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Ostin Expected to Step Down as Chairman of Warner Unit : Music: Revered record executive expected to announce today that he will leave when his contract expires, sources say.

SPECIAL TO THE TIMES

In what will mark the end of an era, music industry titan Mo Ostin is expected to announce today that he will step down as chairman of Warner Bros. Records when his contract expires Jan. 1.

Ostin, who has run the Burbank-based label for three lucrative decades, will pass the baton to Lenny Waronker, his longtime sidekick and current company president, according to sources at Warner Bros. Records.

Representatives for Ostin and Warner Music Group, the recording unit of Time-Warner Inc., could not be reached for comment Sunday. However, members of the music industry were startled Sunday by the news.

“Mo Ostin is the single finest record executive in the world--a man with no peers in this industry,” said entertainment impresario David Geffen, who worked with Ostin for almost two decades. “He made that label the most successful on the planet. It’s impossible to imagine Warner Bros. Records without Mo Ostin running it. As his longtime friend, it saddens me to see him leave.”

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Ostin’s resignation is the latest fallout in a major shake-up at Warner Music Group, the world’s largest recording organization that is home to such acts as Madonna, Metallica and Snoop Doggy Dogg.

Tensions have been high at Warner Music Group--which includes Warner Bros. Records, Elektra Entertainment and Atlantic--since a sweeping realignment of the Time-Warner music group was announced last month.

The shake-up was signaled July 11, when Warner Music Group Chairman Robert Morgado promoted former Atlantic chief Doug Morris to the top of its new Warner Music USA sector, anointing Morris as his No. 2 man in America. Under the restructuring plan, Ostin and all U.S. label heads are required to report directly to Morris, whose title is chief operating officer of Warner Music USA.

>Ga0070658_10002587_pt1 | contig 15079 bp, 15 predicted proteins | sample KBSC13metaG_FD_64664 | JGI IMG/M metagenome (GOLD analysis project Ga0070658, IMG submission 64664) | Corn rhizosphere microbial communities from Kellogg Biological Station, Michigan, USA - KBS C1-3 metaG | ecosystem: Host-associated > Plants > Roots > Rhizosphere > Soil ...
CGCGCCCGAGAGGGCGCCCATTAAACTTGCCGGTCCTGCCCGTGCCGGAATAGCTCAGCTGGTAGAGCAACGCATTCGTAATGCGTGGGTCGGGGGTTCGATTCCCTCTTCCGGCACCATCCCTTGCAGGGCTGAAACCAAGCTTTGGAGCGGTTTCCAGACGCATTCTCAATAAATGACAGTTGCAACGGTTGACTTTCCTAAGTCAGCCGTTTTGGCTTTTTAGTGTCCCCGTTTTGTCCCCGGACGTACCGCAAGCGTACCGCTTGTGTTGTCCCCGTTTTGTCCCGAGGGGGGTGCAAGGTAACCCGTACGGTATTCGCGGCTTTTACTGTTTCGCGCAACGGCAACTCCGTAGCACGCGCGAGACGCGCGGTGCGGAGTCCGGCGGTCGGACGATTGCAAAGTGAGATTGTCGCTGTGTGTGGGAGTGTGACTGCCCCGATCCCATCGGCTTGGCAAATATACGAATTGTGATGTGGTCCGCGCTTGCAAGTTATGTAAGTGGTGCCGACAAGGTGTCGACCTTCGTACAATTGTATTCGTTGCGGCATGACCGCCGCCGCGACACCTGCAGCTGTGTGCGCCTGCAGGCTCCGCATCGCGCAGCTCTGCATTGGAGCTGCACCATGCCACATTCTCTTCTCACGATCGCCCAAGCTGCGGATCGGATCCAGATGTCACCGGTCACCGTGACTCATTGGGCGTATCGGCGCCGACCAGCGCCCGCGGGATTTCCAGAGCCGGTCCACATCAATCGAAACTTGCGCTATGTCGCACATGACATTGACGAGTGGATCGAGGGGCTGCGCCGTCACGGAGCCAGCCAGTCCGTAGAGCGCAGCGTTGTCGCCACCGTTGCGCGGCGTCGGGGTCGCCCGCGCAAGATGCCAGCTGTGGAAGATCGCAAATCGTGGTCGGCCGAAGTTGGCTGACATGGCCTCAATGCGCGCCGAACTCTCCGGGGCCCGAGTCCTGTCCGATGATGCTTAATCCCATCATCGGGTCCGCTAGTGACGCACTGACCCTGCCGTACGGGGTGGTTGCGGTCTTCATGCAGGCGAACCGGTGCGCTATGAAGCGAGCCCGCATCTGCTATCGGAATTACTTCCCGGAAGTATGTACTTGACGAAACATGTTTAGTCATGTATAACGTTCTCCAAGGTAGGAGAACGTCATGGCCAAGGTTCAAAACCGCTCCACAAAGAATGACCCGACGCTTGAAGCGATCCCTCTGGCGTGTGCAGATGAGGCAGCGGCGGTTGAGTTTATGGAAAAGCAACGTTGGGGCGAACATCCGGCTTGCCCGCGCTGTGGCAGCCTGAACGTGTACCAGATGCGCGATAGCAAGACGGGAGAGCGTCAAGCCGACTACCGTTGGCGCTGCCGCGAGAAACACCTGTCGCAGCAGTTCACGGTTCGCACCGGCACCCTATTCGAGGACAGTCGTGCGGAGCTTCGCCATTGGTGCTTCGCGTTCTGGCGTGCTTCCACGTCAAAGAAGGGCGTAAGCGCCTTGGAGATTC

The move, insiders say, was orchestrated in part to hasten the departure of key figures at the conglomerate’s other two major music units. Indeed, former Elektra Chairman Bob Krasnow resigned the day after the restructuring plan was announced, citing his exclusion from the new corporate inner circle.

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Sources have said that Ostin, arguably the most revered executive in the recording business, was also unhappy about the new chain of command and clashed with Warner top brass on several occasions in recent weeks.

Sources said Ostin has been resistant to suggestions that he streamline his label and name a successor. Two weeks ago, the New York-based Morris flew to Burbank unexpectedly and met behind closed doors with Ostin. Ostin traveled back to New York four days later to resolve the matter.

Although Ostin is to leave Warner Bros. Records on Jan. 1, he is expected to stay on as a consultant to Time Warner chief Gerald Levin.


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